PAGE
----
Studies were conducted in the Padunsky forest area of the Bratsk district of the Irkutsk region in order to identify the influence of self-sowing that appears in the young growth of Scots pine, created by sowing or planting due to the self-seeding of Scots pine, which can be proved by the age of test trees that are less than 1–3 years old than the forest cultures. Birch and aspen appear in the composition, Siberian larch and Siberian pine appear in a small amount, and at some test plots, silver birch takes up to six units. Such forest cultures require thinning to avoid changing to soft-leaved species. The parameters of the macroscopic structure of Scots pine wood and the thickness of the bark at the base of the trunks, depending on the age of forest cultures, have been determined. To solve the choice of the most effective method of reforestation and increase the economic value of the young stands formed in various types of forest-growing conditions, the effectiveness of various methods and technologies of reforestation has been evaluated. As a result of the work performed, it was established that regardless of the year when the forest cultures are created, self-seeding always appears in the plantations. The smallest amount of self-sowing appeared on relatively poor fresh soils in the cowberry-grass type of forest. The greatest amount of self-seeding can be seen in the motley grass type forests with relatively rich wet soils.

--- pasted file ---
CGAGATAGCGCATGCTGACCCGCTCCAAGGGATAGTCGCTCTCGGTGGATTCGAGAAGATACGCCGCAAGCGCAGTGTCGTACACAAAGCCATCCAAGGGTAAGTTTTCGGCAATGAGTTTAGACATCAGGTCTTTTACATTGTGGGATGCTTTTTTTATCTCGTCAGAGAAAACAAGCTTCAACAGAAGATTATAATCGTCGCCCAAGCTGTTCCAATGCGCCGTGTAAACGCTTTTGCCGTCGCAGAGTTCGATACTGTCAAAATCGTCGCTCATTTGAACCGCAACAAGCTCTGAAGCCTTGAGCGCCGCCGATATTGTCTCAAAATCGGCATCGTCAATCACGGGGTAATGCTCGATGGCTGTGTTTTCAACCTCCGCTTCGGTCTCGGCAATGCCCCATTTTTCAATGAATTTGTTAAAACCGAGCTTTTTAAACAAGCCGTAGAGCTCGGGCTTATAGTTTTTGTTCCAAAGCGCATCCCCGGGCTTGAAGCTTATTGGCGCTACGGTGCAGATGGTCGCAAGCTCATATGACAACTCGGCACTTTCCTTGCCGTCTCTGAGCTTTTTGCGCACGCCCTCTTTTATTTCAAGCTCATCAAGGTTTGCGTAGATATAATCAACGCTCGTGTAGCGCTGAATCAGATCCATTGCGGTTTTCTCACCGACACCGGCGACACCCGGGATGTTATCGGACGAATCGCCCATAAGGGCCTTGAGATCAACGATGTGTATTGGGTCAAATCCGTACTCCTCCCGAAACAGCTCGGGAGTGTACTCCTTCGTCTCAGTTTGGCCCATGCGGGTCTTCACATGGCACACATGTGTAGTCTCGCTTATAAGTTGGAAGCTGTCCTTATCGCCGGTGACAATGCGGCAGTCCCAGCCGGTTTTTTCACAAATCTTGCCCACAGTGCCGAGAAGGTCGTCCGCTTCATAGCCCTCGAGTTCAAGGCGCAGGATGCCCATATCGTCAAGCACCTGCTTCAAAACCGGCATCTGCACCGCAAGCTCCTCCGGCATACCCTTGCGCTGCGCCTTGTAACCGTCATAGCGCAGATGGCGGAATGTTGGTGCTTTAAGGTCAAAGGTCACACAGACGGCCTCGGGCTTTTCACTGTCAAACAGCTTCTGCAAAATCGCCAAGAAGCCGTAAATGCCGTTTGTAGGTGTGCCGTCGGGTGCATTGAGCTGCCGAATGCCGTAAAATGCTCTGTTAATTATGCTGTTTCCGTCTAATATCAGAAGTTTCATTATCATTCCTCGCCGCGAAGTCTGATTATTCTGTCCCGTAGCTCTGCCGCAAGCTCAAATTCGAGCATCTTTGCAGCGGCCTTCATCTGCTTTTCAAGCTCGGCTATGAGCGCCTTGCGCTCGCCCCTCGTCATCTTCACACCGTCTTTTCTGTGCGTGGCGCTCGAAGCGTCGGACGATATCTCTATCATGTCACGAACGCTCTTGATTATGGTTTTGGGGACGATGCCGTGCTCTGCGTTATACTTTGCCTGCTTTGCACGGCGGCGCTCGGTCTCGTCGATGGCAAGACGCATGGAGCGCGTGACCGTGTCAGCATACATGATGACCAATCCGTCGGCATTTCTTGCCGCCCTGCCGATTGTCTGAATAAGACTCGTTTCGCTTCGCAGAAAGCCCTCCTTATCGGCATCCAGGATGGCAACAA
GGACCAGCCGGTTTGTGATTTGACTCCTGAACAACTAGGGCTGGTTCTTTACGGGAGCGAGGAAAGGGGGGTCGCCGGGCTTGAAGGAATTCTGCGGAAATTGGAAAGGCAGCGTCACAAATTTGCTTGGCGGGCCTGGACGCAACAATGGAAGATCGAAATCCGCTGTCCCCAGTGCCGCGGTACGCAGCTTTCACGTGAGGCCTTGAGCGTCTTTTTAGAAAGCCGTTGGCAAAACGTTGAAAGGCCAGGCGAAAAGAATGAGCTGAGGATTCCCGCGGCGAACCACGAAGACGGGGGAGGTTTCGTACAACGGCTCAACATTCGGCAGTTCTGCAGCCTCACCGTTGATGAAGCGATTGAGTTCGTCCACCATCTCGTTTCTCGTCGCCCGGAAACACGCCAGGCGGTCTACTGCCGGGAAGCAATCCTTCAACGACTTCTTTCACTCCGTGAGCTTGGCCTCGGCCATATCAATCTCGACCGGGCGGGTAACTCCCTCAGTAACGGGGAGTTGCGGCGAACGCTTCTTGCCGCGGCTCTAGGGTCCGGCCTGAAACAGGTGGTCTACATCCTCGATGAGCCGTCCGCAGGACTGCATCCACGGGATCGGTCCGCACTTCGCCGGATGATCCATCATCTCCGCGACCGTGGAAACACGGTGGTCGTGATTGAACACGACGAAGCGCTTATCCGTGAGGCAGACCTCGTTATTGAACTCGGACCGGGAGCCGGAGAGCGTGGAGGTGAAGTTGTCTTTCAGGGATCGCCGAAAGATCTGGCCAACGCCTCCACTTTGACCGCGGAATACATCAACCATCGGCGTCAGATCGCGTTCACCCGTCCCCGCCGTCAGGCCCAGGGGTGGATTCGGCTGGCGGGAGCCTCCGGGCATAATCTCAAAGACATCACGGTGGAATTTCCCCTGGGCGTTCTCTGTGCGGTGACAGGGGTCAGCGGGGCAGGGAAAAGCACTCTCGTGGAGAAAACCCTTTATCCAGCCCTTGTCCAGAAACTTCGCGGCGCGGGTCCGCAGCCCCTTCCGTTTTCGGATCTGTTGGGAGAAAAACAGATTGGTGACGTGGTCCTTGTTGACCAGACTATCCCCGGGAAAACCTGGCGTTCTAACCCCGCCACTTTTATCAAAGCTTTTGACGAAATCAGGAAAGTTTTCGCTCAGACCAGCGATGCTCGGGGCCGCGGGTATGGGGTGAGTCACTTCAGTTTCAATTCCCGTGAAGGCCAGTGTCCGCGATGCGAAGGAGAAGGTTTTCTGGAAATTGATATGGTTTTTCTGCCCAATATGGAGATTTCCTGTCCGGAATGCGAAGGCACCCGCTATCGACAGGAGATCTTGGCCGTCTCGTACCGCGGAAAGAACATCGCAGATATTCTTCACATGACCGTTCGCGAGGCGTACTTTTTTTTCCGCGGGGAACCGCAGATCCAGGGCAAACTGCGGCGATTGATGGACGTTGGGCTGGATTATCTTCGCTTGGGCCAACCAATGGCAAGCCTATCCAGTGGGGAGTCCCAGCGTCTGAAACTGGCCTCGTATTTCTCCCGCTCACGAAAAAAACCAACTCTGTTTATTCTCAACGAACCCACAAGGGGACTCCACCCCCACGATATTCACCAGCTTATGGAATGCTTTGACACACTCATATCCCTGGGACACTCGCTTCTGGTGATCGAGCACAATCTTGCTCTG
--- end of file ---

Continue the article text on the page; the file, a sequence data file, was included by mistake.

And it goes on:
Part of the book: Advances in Forest Management under Global Change
Siberian cities are characterized by one feature: many of them have preserved natural woodlands during construction, which on the one hand give a completely unusual, unique appearance to cities, on the other hand, trees suffer from recreational load, high levels of pollution and other anthropogenic factors. To assess the condition of pine stands, 3 test areas (0.5 ha, 0.1 ha and 1.9 ha) were laid. All considered plantings of natural origin are areas of woodland that were preserved during the construction of the city and are subject to recreational and industrial pollution. The test sites belong to areas with a high anthropogenic load, as they are located along highways and in close proximity to residential and public buildings and are part of parks with a high recreational load. The average age of trees is 70–80 years. The sanitary condition of the massif and its landscape characteristics are also determined. The critical condition of the massif is established, requiring sanitary logging and other forestry measures that could reduce recreational and anthropogenic loads.
Part of the book: Vegetation Index and Dynamics